Most content on Amherst webpages is displayed in articles. Within an article, you can paste text, create headings, insert images, format bulleted lists, and more.
- A note on accessibility: By following the suggestions in this guide, you’ll go a long way toward making your content accessible to the visually impaired. Now take the extra step, by learning more about making your pages accessible.
Use headings to categorize information and allow people to scan your page easily. To make a heading, select the text and choose a heading from the “Paragraph” drop-down menu.
Heading 1 is automatically created when you create a page on our site. It’s the large title at the top of the page, above the left column.
Heading 2 comes from the Title field at the top of your article.
In the body of your article, use:
- A bulleted item stands out.
- A bulleted list is easy to read.
To apply a drop cap, select the first letter of a paragraph and choose the “Drop cap” style from the Format menu. Use drop caps sparingly—preferably only for the opening paragraph on a page. Drop caps draw the eye into text, and are a nice way to begin a page.
Most of the time, you don’t need to do anything special to a photo; simply place a photo under a heading or between paragraphs. When inserting a photo, choose “Standard” for a medium size photo, or “Original” if the photo you uploaded is large and you’d like to fill the width of the page. Images will shrink automatically for smaller screens, including mobile screens.
Sometimes you might want to use smaller photos:
The photo at left has the “Image align left” style applied to it, which makes the image align to the left while text wraps on the right.
A similar style called “Image align right” makes the image align to the right side of the page.
All images should have alternative text added to them, in order to be accessible to people with visual impairments. When uploading or inserting any image to the college website, you’ll see fields for providing alt text. Keep it brief and informative.
Images with Lots of Text
If you need to post a graphic with a lot of text in it, please follow these guidelines:
- In order to make the content accessible to people with visual impairments, as well as search engine-friendly, repeat the image’s text as regular text on the page, such as in a caption below the image. Add alt text to the image saying that full information is provided on the page.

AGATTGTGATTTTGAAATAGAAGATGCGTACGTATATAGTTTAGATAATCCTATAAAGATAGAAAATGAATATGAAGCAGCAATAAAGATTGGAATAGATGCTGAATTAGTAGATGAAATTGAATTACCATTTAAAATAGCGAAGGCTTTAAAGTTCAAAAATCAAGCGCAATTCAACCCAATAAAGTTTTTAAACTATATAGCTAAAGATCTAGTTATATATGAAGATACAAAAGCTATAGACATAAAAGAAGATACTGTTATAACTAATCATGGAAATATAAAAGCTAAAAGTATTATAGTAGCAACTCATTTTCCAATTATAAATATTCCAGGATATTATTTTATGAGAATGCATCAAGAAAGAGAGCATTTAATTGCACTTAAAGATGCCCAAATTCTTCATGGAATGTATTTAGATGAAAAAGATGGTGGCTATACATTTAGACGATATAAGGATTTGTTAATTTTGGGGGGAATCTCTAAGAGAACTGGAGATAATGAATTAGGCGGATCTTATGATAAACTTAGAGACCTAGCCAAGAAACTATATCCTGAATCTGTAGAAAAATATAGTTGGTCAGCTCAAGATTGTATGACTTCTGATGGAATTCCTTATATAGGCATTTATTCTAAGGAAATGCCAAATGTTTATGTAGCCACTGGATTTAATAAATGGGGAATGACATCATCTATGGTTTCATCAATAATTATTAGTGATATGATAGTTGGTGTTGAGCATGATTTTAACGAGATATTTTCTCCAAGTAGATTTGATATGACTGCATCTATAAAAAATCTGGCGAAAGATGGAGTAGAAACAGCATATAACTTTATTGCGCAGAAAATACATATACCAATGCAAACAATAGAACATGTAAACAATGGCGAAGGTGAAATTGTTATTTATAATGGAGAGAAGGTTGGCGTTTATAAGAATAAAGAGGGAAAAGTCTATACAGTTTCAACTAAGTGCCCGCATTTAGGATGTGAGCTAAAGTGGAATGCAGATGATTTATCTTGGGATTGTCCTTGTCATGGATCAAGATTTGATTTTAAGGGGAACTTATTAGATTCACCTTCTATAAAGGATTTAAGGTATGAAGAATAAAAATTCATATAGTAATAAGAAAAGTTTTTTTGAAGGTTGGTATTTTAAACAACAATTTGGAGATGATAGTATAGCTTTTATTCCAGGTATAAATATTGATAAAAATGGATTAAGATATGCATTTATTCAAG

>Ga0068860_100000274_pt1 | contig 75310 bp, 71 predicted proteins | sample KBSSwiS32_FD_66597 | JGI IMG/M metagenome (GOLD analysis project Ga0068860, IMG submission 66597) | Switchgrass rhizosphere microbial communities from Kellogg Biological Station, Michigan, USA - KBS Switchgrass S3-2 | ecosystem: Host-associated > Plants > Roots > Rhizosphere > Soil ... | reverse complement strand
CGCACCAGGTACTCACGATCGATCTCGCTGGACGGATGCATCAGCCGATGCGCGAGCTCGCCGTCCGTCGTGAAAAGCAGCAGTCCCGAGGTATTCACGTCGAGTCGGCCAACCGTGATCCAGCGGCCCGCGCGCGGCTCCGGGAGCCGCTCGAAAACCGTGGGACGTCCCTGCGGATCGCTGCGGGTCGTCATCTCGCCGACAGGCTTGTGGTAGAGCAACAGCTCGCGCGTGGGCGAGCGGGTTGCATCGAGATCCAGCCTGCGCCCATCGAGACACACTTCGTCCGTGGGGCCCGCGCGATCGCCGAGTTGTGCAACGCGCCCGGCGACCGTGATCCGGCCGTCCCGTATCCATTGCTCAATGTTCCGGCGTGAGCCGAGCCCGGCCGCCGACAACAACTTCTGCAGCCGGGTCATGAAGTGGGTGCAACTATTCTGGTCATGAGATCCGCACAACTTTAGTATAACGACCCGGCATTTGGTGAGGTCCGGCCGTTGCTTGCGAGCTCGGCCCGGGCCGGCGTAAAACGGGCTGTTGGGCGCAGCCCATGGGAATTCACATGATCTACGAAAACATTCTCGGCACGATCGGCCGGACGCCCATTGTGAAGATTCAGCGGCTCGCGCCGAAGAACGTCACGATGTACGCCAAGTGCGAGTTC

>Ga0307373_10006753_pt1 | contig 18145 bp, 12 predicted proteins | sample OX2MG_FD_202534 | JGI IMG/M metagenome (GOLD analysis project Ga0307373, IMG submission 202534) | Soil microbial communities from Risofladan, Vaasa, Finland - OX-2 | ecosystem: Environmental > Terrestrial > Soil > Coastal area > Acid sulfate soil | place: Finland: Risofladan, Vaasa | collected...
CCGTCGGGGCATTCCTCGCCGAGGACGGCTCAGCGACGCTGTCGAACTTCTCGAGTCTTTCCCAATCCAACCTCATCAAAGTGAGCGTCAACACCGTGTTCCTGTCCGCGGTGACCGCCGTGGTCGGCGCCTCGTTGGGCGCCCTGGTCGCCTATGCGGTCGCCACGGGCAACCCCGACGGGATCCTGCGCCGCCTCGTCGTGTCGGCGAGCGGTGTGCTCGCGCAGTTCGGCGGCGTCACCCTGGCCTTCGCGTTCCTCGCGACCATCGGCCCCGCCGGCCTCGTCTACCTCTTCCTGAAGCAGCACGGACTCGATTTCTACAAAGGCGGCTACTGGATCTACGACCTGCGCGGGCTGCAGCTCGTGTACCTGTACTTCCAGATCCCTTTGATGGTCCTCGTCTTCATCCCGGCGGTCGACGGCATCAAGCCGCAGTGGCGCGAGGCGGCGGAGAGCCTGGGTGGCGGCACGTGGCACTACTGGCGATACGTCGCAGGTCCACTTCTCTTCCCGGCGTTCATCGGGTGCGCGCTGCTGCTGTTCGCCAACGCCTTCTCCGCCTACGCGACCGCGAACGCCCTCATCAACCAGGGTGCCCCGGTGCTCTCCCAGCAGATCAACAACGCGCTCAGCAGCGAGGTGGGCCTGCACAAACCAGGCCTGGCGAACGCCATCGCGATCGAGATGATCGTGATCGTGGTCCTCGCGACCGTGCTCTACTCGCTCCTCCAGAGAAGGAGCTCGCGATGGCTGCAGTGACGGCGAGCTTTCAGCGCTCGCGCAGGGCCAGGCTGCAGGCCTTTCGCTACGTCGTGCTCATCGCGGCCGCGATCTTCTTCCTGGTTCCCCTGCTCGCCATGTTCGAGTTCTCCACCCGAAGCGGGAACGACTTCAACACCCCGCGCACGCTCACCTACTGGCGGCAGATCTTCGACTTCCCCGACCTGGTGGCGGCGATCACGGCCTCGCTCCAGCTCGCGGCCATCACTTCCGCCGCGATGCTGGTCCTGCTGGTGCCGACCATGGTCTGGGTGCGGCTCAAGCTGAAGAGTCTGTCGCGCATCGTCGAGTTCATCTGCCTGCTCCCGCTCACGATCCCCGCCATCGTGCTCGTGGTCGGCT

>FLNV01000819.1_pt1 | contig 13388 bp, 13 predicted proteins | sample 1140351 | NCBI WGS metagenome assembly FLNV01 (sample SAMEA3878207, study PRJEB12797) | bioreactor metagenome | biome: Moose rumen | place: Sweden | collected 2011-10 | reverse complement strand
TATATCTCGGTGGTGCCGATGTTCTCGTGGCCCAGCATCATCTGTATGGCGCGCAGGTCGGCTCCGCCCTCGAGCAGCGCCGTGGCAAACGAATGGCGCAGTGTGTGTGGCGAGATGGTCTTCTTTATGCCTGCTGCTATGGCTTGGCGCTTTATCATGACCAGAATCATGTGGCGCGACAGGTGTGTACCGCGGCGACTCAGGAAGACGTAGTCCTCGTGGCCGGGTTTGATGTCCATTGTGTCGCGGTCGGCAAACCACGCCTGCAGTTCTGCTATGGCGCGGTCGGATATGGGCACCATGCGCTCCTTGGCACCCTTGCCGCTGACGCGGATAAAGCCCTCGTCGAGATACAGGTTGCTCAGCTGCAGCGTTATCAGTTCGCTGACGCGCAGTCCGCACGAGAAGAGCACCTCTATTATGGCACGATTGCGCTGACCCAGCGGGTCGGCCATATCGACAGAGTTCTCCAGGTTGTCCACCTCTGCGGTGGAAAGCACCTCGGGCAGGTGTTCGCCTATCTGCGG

- Graphics with text will be blurry on many computer screens. The easiest way to prevent blurriness is to use the Image with Caption component and upload a larger image to it.
- A better option when dealing with posters is to use only the graphical element in the poster (such as a photo of the speaker), instead of the whole poster.
Links: Don’t Say “Click Here”
Use active and descriptive link names to make your links clearer, more prominent, and more accessible.
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Smart quotes and proper em dashes make your content look more polished. Find these characters in the toolbar of your editing window when working in an article.
Do’s and Don’ts
- Don’t center your content. Our site is mostly designed for left-aligned content. Centered titles, buttons, and images can look floaty and awkward on our pages. Longer content, when centered, can take on a “wine glass” shape, which is distracting.
- Don’t overdo boldface. Use it sparingly to get the most out of it. Make good use of headings, bullets, and briefer text to prioritize your information and make your page easier to read.
- Do use images. Photographs add life and personality to pages. Browse the Amherst Flickr sets, or contact Photography Services in Communications for specific photos.
- Don’t post your event poster as a graphic or PDF. Instead, upload the photo from the poster, and post the information as regular text. (And remember to post your event on the college Event Calendar!)
- Do contact Communications for help! Use our web services request form for a fast response.